Maybe China should bail out Europe

Call it a “bailout,” a “rescue” or a “refinancing.” By whatever label, it probably couldn’t work without China. It has the money to become, in effect, Europe’s lead banker. Its foreign exchange reserves total $3.2 trillion and are growing by hundreds of billions of dollars a year. But the United States and Europe don’t want to call China, and the Chinese don’t seem to want to be called. The result: stalemate.

It’s easy to understand why. Americans and Europeans don’t want to cede power to China, whose goals are suspect. China might seek a new world order based on China’s interests, while ditching the existing system of “open, rules-based trade,” writes economist Arvind Subramanian in his book “Eclipse: Living in the Shadow of China’s Economic Dominance.” China’s involvement would probably trigger an uproar in the United States and Europe, with unpredictable consequences. Similarly, China apparently disdains the choices it would face. How heavy-handed would it be in lending? How would it deal with losses?…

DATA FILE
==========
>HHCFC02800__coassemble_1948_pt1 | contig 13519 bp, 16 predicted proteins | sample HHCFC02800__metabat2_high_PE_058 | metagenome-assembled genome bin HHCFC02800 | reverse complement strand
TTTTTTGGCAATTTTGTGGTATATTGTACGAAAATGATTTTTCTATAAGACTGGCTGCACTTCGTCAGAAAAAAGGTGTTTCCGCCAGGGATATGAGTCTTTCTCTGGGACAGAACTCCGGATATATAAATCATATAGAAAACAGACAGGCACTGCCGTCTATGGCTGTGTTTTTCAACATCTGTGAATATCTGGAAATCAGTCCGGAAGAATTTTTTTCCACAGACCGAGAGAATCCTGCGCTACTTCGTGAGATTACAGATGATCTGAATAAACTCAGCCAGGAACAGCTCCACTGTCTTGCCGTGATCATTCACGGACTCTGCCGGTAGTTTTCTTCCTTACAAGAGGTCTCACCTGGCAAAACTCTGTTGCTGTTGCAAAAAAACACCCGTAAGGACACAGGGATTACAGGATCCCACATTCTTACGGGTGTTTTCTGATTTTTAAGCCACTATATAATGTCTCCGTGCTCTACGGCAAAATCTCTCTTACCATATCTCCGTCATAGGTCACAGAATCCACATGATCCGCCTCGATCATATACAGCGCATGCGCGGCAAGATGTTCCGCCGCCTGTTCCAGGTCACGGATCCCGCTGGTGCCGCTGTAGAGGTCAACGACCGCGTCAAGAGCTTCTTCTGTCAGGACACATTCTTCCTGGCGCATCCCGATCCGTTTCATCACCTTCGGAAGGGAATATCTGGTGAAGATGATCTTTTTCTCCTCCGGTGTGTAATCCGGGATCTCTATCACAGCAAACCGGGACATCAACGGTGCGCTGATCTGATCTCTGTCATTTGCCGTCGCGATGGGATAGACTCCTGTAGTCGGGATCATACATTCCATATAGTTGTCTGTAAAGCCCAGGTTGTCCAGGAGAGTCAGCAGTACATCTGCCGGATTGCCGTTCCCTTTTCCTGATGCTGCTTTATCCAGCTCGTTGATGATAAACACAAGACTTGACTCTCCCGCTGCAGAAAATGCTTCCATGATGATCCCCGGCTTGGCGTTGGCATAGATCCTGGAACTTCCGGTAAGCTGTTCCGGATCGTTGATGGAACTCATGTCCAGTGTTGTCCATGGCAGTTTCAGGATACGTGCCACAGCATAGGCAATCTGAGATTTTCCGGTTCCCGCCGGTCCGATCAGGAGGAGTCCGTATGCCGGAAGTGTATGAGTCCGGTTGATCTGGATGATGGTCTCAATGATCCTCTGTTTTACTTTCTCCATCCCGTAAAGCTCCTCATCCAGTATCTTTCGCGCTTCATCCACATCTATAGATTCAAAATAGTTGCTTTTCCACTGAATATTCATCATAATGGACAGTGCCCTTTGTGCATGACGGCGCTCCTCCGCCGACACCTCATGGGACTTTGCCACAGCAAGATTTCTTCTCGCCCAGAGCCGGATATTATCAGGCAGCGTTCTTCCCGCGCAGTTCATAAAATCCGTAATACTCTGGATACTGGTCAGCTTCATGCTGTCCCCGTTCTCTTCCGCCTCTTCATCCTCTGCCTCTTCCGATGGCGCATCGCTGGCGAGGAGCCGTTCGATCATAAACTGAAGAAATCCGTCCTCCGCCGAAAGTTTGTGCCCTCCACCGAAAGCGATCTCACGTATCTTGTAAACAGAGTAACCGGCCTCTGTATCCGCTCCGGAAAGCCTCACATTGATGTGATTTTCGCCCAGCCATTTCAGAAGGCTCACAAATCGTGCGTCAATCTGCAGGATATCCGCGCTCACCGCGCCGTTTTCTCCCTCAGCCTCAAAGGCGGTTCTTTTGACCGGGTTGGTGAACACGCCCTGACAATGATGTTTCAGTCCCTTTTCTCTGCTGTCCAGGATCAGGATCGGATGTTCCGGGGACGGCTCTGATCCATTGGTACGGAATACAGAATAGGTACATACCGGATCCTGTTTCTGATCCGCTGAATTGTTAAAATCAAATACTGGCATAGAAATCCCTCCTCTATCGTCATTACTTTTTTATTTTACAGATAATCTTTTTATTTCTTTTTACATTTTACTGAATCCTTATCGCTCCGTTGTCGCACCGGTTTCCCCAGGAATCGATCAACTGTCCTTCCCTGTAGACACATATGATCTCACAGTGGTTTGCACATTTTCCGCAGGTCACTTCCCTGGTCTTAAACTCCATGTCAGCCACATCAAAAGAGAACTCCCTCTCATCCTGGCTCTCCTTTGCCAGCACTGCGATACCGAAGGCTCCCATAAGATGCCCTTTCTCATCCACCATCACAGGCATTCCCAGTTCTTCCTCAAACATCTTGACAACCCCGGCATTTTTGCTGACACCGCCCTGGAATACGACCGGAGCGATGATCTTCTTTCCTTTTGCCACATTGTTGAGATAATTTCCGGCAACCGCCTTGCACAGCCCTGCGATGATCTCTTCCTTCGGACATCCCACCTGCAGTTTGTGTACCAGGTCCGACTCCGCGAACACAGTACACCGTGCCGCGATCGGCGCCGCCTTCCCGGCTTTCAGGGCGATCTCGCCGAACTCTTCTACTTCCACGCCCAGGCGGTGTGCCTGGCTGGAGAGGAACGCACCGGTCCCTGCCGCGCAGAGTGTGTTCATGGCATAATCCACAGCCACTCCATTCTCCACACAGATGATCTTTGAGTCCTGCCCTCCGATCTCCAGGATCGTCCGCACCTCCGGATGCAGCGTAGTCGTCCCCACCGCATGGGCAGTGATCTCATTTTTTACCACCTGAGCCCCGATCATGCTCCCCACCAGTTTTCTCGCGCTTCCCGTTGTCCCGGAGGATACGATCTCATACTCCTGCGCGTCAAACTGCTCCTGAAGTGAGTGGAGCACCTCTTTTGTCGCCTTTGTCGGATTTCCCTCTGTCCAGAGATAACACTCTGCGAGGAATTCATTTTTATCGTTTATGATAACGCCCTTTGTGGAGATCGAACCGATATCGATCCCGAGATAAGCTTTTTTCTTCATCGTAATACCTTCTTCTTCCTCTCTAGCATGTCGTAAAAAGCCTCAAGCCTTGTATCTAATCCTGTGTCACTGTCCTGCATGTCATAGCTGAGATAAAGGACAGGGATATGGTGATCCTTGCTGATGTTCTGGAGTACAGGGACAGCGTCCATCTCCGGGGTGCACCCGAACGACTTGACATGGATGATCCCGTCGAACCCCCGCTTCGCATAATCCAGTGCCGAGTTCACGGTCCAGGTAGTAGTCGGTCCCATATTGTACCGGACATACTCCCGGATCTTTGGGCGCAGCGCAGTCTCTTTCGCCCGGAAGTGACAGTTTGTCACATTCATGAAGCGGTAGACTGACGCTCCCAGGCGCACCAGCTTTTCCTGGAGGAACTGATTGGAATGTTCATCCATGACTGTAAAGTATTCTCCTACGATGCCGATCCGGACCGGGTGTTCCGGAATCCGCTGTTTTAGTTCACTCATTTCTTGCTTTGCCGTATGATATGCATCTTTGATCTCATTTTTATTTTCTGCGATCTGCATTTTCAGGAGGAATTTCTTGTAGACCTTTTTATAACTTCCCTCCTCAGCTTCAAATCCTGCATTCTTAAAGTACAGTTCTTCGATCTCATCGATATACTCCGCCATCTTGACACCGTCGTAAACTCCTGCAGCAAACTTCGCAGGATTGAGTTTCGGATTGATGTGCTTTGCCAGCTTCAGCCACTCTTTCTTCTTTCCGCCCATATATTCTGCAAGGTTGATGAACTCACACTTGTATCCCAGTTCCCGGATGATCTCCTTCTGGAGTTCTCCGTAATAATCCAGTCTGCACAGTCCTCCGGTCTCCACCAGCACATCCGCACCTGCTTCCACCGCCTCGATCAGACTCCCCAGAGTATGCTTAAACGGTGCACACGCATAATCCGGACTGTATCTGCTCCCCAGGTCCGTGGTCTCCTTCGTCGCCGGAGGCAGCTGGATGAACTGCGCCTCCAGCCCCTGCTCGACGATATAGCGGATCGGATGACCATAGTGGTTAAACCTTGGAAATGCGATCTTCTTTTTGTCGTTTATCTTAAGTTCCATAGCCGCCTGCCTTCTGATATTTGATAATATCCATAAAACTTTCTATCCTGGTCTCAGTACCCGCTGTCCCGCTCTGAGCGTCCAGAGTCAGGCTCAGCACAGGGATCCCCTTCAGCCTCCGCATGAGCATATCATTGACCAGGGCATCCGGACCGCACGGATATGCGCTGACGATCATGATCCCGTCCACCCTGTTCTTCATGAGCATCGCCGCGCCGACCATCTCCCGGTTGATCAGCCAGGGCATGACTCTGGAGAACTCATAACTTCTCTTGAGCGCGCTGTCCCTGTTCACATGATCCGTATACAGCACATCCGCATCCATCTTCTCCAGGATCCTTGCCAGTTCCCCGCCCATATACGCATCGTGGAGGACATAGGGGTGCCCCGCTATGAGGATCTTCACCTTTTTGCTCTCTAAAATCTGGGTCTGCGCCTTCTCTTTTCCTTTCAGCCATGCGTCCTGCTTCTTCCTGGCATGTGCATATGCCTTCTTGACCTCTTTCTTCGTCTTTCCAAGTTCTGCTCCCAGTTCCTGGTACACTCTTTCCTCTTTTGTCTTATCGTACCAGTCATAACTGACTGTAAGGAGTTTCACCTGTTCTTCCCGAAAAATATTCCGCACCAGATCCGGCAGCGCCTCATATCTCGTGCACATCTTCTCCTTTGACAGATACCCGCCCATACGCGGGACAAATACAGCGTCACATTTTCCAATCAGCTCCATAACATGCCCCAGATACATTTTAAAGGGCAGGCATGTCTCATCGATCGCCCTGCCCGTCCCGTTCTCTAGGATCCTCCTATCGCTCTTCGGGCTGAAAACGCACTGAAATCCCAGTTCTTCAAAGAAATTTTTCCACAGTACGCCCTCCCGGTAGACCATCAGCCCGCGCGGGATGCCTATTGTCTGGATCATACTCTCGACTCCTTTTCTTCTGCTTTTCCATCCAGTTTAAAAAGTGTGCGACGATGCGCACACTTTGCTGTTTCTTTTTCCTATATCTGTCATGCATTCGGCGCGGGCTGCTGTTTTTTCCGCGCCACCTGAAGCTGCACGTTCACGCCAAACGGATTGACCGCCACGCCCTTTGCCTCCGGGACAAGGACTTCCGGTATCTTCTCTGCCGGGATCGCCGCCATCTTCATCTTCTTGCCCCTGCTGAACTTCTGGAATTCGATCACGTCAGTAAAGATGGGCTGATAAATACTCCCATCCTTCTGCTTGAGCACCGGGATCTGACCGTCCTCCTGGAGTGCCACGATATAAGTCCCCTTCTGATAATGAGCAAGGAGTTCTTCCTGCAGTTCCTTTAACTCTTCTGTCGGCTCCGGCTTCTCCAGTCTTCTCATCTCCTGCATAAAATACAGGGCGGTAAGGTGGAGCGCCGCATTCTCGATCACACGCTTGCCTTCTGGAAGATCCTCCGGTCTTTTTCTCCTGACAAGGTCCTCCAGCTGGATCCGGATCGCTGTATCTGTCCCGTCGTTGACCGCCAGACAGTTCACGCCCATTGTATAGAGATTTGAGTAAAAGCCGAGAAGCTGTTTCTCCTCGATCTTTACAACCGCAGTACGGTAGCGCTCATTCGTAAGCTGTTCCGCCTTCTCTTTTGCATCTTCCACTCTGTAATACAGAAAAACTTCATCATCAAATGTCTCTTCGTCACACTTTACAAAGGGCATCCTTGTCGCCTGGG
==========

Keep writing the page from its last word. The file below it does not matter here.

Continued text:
Historians blame the Great Depression’s severity in part on poor international cooperation. Economist Charles Kindleberger found a vacuum of power: Great Britain, the old economic leader, could no longer lead alone; and the United States — a replacement — wasn’t ready to help. Is there a parallel today between the United States and China? Are we repeating the mistakes of the 1930s? Unsettling questions.

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